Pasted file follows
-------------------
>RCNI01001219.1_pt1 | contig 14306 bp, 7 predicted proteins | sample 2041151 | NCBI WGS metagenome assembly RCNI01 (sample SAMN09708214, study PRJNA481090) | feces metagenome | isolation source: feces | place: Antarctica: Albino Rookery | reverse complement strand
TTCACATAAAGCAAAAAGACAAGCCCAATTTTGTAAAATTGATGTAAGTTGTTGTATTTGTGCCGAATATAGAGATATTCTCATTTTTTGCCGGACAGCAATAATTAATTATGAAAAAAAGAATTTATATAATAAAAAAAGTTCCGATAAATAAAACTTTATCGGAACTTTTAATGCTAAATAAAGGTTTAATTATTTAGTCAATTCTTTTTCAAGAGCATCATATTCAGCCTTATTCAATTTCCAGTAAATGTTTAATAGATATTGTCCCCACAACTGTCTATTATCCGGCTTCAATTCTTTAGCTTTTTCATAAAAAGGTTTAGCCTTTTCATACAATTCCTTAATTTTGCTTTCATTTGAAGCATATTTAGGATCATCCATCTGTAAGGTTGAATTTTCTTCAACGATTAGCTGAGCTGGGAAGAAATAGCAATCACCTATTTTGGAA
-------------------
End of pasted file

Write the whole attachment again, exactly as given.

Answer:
>RCNI01001219.1_pt1 | contig 14306 bp, 7 predicted proteins | sample 2041151 | NCBI WGS metagenome assembly RCNI01 (sample SAMN09708214, study PRJNA481090) | feces metagenome | isolation source: feces | place: Antarctica: Albino Rookery | reverse complement strand
TTCACATAAAGCAAAAAGACAAGCCCAATTTTGTAAAATTGATGTAAGTTGTTGTATTTGTGCCGAATATAGAGATATTCTCATTTTTTGCCGGACAGCAATAATTAATTATGAAAAAAAGAATTTATATAATAAAAAAAGTTCCGATAAATAAAACTTTATCGGAACTTTTAATGCTAAATAAAGGTTTAATTATTTAGTCAATTCTTTTTCAAGAGCATCATATTCAGCCTTATTCAATTTCCAGTAAATGTTTAATAGATATTGTCCCCACAACTGTCTATTATCCGGCTTCAATTCTTTAGCTTTTTCATAAAAAGGTTTAGCCTTTTCATACAATTCCTTAATTTTGCTTTCATTTGAAGCATATTTAGGATCATCCATCTGTAAGGTTGAATTTTCTTCAACGATTAGCTGAGCTGGGAAGAAATAGCAATCACCTATTTTGGAA